This article is from the conservative business publication Bloomberg Markets. July 29, 2010.
India’s Maoist Menace
by Mehul Srivastava
Armed rebels hold the Red Corridor, a region the size of Portugal, in their grip. The nation’s mineral wealth and 8.5% percent annual growth are at stake.
At the heart of the Bailadila Hills in central India lie 1.1 billion tons of raw ore so pure and so plentiful that half a century after miners first hacked at it with pickaxes, it remains the richest, and one of the largest, iron deposits on the planet.
Essar Steel Ltd. built a plant near the hills in 2005 to turn the ore into a liquid. The Mumbai-based company, controlled by billionaire brothers Ravi and Shashi Ruia, added a 267-kilometer pipeline to pump the slurry to the east coast, where Essar makes steel.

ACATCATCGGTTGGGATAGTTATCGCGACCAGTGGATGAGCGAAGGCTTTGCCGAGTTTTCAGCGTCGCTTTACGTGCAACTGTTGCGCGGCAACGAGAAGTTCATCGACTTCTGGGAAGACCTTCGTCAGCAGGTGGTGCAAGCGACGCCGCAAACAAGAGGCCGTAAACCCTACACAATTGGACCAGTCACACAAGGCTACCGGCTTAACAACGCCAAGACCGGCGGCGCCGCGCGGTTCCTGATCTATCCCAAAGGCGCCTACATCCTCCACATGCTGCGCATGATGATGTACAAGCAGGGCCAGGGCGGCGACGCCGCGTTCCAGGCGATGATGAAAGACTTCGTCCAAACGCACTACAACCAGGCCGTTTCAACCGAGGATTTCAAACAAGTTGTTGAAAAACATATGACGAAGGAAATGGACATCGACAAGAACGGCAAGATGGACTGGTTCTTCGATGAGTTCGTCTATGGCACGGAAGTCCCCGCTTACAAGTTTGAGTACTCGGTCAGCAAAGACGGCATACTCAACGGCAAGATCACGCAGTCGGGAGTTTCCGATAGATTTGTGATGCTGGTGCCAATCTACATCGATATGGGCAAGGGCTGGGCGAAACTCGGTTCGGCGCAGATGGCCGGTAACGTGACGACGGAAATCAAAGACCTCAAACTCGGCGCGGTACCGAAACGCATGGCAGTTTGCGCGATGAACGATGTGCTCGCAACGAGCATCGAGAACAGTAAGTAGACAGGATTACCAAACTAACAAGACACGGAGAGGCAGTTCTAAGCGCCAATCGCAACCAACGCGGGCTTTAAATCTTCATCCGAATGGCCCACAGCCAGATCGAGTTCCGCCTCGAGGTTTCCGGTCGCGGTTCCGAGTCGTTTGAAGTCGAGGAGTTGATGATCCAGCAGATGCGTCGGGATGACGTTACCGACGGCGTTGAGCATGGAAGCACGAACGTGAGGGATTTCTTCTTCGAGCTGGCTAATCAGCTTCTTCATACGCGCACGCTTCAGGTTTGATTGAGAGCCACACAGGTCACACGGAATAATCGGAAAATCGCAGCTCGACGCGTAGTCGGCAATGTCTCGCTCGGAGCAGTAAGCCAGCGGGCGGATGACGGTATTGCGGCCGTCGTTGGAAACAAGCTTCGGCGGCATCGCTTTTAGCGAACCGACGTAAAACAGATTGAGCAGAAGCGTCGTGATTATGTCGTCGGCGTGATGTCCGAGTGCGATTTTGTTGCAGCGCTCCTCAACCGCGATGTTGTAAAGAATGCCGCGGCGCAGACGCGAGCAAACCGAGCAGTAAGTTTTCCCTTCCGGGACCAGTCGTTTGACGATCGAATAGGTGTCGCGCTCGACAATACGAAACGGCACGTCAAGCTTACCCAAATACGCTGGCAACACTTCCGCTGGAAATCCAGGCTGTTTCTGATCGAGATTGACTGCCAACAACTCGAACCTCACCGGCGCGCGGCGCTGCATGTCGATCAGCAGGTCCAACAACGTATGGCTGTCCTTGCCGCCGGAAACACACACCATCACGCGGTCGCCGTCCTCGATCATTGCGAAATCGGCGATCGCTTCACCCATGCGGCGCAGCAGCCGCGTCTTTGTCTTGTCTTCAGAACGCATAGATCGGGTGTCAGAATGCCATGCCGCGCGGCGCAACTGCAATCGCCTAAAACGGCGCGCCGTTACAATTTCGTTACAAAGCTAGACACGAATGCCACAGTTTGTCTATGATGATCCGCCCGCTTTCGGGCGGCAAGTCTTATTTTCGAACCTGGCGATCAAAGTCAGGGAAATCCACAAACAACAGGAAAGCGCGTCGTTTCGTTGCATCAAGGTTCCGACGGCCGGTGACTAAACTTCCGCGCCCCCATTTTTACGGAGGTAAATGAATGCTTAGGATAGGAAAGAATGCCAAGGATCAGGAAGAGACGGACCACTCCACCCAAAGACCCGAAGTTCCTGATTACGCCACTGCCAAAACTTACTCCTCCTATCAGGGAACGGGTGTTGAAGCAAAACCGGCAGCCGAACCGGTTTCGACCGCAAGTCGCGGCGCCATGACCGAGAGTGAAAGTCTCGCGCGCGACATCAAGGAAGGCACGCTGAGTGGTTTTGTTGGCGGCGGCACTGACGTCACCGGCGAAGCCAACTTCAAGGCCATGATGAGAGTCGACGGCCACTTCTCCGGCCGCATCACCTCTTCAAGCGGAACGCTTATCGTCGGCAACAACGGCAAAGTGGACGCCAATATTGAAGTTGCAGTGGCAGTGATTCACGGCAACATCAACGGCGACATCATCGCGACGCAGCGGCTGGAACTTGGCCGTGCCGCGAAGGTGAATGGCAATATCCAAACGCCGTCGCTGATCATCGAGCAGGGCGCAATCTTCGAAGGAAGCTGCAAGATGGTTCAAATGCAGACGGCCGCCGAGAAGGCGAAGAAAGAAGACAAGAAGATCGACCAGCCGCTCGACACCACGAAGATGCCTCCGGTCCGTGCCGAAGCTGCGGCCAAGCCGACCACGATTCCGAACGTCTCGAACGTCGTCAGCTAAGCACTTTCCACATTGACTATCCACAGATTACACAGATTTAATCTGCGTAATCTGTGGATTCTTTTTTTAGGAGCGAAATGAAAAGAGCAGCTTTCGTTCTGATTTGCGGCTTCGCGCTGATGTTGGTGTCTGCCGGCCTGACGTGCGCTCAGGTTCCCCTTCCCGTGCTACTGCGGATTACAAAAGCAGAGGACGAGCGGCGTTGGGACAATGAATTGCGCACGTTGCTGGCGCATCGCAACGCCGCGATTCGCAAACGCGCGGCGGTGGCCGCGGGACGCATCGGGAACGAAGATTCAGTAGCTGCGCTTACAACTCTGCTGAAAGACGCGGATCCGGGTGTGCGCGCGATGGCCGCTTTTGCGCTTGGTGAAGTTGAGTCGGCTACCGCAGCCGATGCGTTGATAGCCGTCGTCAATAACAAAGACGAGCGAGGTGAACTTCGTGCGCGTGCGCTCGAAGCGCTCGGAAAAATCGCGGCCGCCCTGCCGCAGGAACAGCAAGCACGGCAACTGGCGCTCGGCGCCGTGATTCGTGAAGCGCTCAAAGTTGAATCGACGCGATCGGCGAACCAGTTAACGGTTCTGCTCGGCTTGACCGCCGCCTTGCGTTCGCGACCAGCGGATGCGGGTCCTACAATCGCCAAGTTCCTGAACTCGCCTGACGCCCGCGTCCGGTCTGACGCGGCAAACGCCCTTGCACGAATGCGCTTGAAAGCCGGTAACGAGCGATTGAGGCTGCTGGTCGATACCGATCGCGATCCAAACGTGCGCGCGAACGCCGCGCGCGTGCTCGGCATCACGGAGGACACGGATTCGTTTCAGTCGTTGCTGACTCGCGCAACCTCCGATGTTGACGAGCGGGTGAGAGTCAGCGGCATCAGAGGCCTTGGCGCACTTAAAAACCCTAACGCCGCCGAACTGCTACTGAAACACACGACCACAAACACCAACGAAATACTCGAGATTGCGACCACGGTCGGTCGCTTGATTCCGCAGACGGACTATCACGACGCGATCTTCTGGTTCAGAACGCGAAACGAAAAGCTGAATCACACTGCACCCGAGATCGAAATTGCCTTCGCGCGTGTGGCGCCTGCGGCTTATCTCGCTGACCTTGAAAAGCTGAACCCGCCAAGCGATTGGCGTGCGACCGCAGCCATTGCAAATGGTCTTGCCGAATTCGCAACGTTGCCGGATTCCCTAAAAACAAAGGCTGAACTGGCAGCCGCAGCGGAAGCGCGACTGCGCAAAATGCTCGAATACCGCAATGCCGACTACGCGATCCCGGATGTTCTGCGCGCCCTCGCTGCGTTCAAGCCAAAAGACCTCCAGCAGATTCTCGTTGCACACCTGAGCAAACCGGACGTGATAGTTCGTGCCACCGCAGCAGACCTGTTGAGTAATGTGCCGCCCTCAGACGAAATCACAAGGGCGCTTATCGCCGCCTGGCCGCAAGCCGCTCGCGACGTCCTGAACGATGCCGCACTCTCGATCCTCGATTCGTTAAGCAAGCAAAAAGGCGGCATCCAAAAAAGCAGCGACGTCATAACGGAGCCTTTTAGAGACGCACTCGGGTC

Yet on this quiet June day , cobwebs hang on rusted pipes in the all-but-abandoned facility, Bloomberg Markets magazine reports in its September 2010 issue. Caretakers prepare to switch truck-size rock crushers out of their coma, rousing the machines for five minutes a month to ensure they still work.
Maoist rebels from the surrounding Dandakaranya forest armed with guns and explosives — and some wielding axes and bows and arrows — attacked the facility four times in little more than a year, officials at the now-mothballed plant say. They burned 54 trucks waiting at factory gates in April 2008 and damaged part of the slurry pipeline, the world’s second longest, in June 2009. Essar idled the plant that month.
‘Sucked Into the Conflict’ “‘The Maoists are gaining ground, and India’s resource crunch will only get deeper,” says Suhas Chakma, director of the New Delhi-based Asian Centre for Human Rights. “The entire economic development of the country is being sucked into the conflict. “